Tribune News Service
Suchetgarh, July 29
The aromatic basmati rice produced in Jammu and Kashmir is gaining popularity with an increase in the demand for organic produce in the international market.
Officials in the Agriculture Department say millers and export houses in Punjab, Haryana and Uttar Pradesh are showing greater interest in the basmati produced in the state after a series of rejections by West Asia markets due to high pesticide content found in their consignments.
Experts say basmati varieties grown in Jammu are known for long grain and fragrance. These varieties have natural pest resistance. Unlike other parts of the country, the per hectare use of pesticides is less in J&K. The introduction of pest resistant ranbir basmati, RR-564, pusa basmati no.1 and pusa basmati 1121 has greatly reduced the need for heavy use of pesticides.
As per a national survey, the use of chemical fertilisers in Punjab is above 200 kg per hectare. In J&K, it is below 70 kg per hectare.
The state produces 1 lakh metric tonnes of exotic varieties of basmati rice in Jammu, Samba and Kathua districts in areas along the 198-km International Border with Pakistan. Around 30,000 metric tonnes is exported every year.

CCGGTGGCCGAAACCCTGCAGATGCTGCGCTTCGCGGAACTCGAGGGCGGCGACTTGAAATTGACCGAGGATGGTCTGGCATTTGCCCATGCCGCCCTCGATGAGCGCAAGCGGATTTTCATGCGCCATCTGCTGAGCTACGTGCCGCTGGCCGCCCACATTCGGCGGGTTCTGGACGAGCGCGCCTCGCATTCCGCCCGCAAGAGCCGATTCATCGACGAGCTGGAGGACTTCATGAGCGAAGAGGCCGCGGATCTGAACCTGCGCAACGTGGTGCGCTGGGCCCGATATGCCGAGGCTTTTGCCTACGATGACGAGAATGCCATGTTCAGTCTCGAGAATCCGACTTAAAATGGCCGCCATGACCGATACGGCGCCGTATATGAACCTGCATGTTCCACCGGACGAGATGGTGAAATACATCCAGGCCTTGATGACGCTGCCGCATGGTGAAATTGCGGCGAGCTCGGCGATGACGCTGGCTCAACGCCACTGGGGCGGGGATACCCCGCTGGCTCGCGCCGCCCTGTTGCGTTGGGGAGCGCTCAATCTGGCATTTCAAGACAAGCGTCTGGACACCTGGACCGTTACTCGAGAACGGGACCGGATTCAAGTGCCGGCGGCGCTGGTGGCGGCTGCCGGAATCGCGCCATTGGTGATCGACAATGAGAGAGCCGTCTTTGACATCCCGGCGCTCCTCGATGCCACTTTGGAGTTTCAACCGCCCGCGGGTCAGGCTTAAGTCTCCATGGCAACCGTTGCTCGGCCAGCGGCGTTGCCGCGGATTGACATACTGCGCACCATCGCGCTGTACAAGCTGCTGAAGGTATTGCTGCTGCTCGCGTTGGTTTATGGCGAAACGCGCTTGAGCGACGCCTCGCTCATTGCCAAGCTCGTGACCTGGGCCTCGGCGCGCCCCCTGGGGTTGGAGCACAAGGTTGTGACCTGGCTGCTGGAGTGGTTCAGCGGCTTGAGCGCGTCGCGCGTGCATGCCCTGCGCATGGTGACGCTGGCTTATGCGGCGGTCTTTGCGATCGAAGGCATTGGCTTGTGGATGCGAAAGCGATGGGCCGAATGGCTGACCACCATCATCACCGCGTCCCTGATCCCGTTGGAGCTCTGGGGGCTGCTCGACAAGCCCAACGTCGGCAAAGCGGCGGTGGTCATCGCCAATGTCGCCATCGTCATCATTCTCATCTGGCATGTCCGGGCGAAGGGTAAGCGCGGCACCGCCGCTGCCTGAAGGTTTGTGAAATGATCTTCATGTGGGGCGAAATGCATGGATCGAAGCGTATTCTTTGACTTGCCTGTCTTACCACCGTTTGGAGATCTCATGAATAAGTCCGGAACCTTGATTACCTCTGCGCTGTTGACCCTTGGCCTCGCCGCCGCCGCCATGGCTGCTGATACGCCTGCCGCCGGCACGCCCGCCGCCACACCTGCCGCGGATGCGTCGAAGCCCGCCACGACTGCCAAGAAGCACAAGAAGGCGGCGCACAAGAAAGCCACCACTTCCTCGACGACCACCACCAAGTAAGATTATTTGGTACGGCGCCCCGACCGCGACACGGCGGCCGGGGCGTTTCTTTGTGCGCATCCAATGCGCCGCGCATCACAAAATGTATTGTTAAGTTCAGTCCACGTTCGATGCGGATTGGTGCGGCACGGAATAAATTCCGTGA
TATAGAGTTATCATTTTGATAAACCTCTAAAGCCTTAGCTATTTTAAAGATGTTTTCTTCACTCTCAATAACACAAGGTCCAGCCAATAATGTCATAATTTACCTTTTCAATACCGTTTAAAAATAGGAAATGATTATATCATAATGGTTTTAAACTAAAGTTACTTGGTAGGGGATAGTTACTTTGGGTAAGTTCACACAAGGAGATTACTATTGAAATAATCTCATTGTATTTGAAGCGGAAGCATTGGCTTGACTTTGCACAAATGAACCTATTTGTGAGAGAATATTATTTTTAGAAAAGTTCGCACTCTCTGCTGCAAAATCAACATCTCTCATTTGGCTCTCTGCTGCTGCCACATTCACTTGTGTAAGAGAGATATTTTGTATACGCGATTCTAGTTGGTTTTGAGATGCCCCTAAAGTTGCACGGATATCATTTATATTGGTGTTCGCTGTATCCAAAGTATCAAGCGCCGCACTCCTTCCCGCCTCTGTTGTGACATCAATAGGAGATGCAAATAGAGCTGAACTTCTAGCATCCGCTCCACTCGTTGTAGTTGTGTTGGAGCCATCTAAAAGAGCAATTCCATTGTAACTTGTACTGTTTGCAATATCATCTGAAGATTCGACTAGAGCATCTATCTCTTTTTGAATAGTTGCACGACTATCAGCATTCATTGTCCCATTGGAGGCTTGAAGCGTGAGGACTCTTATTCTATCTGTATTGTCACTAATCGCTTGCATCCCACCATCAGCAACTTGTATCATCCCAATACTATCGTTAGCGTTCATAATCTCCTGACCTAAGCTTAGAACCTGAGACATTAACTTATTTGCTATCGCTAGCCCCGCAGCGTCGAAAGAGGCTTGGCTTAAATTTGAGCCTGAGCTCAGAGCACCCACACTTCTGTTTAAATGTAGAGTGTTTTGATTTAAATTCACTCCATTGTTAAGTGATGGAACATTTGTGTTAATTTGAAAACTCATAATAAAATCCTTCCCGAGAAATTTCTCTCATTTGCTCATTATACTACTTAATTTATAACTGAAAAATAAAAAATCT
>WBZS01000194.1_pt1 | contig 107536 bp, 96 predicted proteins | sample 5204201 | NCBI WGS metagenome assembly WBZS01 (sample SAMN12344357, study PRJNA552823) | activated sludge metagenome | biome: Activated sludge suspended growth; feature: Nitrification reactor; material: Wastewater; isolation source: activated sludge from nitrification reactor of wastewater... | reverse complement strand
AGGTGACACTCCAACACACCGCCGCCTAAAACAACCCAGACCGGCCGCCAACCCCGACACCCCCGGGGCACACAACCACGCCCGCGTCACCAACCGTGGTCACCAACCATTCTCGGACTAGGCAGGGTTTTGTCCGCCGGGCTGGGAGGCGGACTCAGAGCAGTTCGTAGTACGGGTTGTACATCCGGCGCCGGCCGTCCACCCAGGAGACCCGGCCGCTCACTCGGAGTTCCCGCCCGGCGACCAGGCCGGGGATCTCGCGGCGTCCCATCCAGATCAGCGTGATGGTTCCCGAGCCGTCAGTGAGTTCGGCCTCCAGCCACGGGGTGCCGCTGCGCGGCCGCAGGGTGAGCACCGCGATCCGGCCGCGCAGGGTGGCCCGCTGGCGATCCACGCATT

The areas where basmati is produced in Jammu fall between the flood plains of the Tawi, the Basantar river and scores of rivulets which bring mineral-rich soil from the Himalayas and the Shivaliks mountains during rains.
“Millers and exporters from Punjab, Haryana and Uttar Pradesh prefer to procure basmati from J&K because of less use of chemicals. Our produce is much sought after in markets for its quality. If the authorities provide support, basmati from J&K can emerge as a major brand at the international level and we can directly export the produce,” says Ram Singh, chief executive officer (CEO), Zamindara Group of Rice Mills.
Estimates indicate 50,000 hectares in the state is under cultivation of different basmati varieties. About 40,000 hectares fall in Jammu district and 10,000 hectares in Samba and Kathua.
“In the international market, food products with even the smallest traces of chemicals are rejected. People from outside the state are showing interest in our produce,” says RL Bhagat, joint director (Agriculture). During a buyer-seller meeting last year, per quintal basmati was procured for Rs 4,000 to Rs 4,500 per quintal.
In Jammu, basmati prices range from Rs 60 to Rs 150 and above.
Even as the state lifted ban on the export of basmati in 2009, it failed to bring it under the minimum support price category or establish grain mandis. “We can earn more if the state intervenes and helps farmers. This sector needs support,” says Tejinder Singh, a farmer activist.
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